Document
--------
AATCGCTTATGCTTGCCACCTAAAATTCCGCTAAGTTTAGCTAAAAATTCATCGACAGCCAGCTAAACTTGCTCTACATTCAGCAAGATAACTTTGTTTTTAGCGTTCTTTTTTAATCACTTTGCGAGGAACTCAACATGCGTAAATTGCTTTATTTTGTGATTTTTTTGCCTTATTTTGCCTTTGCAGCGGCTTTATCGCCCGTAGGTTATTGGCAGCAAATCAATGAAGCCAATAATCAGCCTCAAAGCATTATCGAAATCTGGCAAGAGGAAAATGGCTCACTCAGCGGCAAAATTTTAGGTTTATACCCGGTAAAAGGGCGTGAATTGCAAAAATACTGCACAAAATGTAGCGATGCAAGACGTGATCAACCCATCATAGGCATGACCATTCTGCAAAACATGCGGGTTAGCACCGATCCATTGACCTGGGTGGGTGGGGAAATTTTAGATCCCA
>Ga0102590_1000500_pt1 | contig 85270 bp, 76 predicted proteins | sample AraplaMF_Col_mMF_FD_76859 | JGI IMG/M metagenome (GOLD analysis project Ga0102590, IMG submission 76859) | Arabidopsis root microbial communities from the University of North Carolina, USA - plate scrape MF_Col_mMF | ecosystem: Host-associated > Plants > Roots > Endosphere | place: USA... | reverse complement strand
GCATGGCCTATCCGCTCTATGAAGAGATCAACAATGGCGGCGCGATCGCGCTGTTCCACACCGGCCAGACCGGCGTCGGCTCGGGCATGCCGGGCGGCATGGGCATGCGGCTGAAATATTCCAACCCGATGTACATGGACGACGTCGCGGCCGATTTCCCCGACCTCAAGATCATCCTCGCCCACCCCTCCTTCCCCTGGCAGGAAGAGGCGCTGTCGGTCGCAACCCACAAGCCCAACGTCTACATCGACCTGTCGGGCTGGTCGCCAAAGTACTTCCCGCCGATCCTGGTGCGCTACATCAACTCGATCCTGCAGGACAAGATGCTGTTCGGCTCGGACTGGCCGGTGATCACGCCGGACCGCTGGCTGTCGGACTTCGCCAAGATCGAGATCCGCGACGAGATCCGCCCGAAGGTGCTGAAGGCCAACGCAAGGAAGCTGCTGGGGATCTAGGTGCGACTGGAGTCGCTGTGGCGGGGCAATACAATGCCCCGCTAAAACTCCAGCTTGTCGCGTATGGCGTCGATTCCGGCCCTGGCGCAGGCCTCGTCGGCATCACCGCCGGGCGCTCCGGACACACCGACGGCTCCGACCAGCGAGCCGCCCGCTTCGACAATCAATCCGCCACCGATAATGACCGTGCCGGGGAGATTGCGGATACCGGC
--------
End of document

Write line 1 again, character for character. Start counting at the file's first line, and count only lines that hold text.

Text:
AATCGCTTATGCTTGCCACCTAAAATTCCGCTAAGTTTAGCTAAAAATTCATCGACAGCCAGCTAAACTTGCTCTACATTCAGCAAGATAACTTTGTTTTTAGCGTTCTTTTTTAATCACTTTGCGAGGAACTCAACATGCGTAAATTGCTTTATTTTGTGATTTTTTTGCCTTATTTTGCCTTTGCAGCGGCTTTATCGCCCGTAGGTTATTGGCAGCAAATCAATGAAGCCAATAATCAGCCTCAAAGCATTATCGAAATCTGGCAAGAGGAAAATGGCTCACTCAGCGGCAAAATTTTAGGTTTATACCCGGTAAAAGGGCGTGAATTGCAAAAATACTGCACAAAATGTAGCGATGCAAGACGTGATCAACCCATCATAGGCATGACCATTCTGCAAAACATGCGGGTTAGCACCGATCCATTGACCTGGGTGGGTGGGGAAATTTTAGATCCCA